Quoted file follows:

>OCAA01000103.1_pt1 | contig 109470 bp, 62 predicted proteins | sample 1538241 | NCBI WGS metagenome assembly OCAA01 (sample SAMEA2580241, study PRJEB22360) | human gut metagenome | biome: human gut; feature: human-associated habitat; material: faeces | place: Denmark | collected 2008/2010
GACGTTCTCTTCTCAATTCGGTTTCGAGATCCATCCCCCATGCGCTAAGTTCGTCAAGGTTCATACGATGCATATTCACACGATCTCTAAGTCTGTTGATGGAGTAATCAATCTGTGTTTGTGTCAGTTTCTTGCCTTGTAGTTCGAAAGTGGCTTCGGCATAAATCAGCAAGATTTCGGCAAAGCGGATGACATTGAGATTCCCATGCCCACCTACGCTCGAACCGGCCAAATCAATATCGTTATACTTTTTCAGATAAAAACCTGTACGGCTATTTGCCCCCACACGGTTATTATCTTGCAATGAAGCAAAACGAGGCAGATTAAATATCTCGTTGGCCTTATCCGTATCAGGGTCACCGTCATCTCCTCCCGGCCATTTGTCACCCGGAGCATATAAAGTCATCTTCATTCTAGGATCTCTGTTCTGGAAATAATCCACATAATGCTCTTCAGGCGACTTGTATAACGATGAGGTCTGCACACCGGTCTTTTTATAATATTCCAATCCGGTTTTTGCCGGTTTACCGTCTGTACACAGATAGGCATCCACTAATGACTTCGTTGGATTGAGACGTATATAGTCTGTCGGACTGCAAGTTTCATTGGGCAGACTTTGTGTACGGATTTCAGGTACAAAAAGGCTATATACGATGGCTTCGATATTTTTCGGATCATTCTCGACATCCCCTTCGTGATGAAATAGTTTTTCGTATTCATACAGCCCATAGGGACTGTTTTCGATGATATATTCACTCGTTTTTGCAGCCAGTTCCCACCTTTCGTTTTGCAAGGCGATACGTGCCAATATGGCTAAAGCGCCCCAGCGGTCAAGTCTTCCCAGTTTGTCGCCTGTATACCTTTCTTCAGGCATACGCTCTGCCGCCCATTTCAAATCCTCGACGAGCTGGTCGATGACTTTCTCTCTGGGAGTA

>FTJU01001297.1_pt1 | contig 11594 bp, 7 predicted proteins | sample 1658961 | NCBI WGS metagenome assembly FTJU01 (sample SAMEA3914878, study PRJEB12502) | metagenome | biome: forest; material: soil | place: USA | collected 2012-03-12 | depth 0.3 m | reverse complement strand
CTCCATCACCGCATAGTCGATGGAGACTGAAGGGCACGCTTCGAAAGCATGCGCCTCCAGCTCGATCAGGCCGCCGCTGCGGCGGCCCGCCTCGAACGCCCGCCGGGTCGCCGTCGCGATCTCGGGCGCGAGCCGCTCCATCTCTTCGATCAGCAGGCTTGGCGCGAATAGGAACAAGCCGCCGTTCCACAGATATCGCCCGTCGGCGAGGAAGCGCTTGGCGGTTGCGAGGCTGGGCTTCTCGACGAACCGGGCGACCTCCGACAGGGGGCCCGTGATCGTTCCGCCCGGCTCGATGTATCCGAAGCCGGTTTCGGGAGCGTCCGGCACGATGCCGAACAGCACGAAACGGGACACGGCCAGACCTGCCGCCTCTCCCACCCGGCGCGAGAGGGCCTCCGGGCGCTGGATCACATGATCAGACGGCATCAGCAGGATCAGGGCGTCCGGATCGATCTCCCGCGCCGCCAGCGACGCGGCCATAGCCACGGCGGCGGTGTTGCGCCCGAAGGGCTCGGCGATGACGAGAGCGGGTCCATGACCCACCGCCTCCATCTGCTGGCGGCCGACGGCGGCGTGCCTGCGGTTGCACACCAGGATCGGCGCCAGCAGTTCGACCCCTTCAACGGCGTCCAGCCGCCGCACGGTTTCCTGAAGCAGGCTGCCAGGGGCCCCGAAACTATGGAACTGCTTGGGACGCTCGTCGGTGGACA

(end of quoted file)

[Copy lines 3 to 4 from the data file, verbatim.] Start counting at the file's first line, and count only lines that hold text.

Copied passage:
>FTJU01001297.1_pt1 | contig 11594 bp, 7 predicted proteins | sample 1658961 | NCBI WGS metagenome assembly FTJU01 (sample SAMEA3914878, study PRJEB12502) | metagenome | biome: forest; material: soil | place: USA | collected 2012-03-12 | depth 0.3 m | reverse complement strand
CTCCATCACCGCATAGTCGATGGAGACTGAAGGGCACGCTTCGAAAGCATGCGCCTCCAGCTCGATCAGGCCGCCGCTGCGGCGGCCCGCCTCGAACGCCCGCCGGGTCGCCGTCGCGATCTCGGGCGCGAGCCGCTCCATCTCTTCGATCAGCAGGCTTGGCGCGAATAGGAACAAGCCGCCGTTCCACAGATATCGCCCGTCGGCGAGGAAGCGCTTGGCGGTTGCGAGGCTGGGCTTCTCGACGAACCGGGCGACCTCCGACAGGGGGCCCGTGATCGTTCCGCCCGGCTCGATGTATCCGAAGCCGGTTTCGGGAGCGTCCGGCACGATGCCGAACAGCACGAAACGGGACACGGCCAGACCTGCCGCCTCTCCCACCCGGCGCGAGAGGGCCTCCGGGCGCTGGATCACATGATCAGACGGCATCAGCAGGATCAGGGCGTCCGGATCGATCTCCCGCGCCGCCAGCGACGCGGCCATAGCCACGGCGGCGGTGTTGCGCCCGAAGGGCTCGGCGATGACGAGAGCGGGTCCATGACCCACCGCCTCCATCTGCTGGCGGCCGACGGCGGCGTGCCTGCGGTTGCACACCAGGATCGGCGCCAGCAGTTCGACCCCTTCAACGGCGTCCAGCCGCCGCACGGTTTCCTGAAGCAGGCTGCCAGGGGCCCCGAAACTATGGAACTGCTTGGGACGCTCGTCGGTGGACA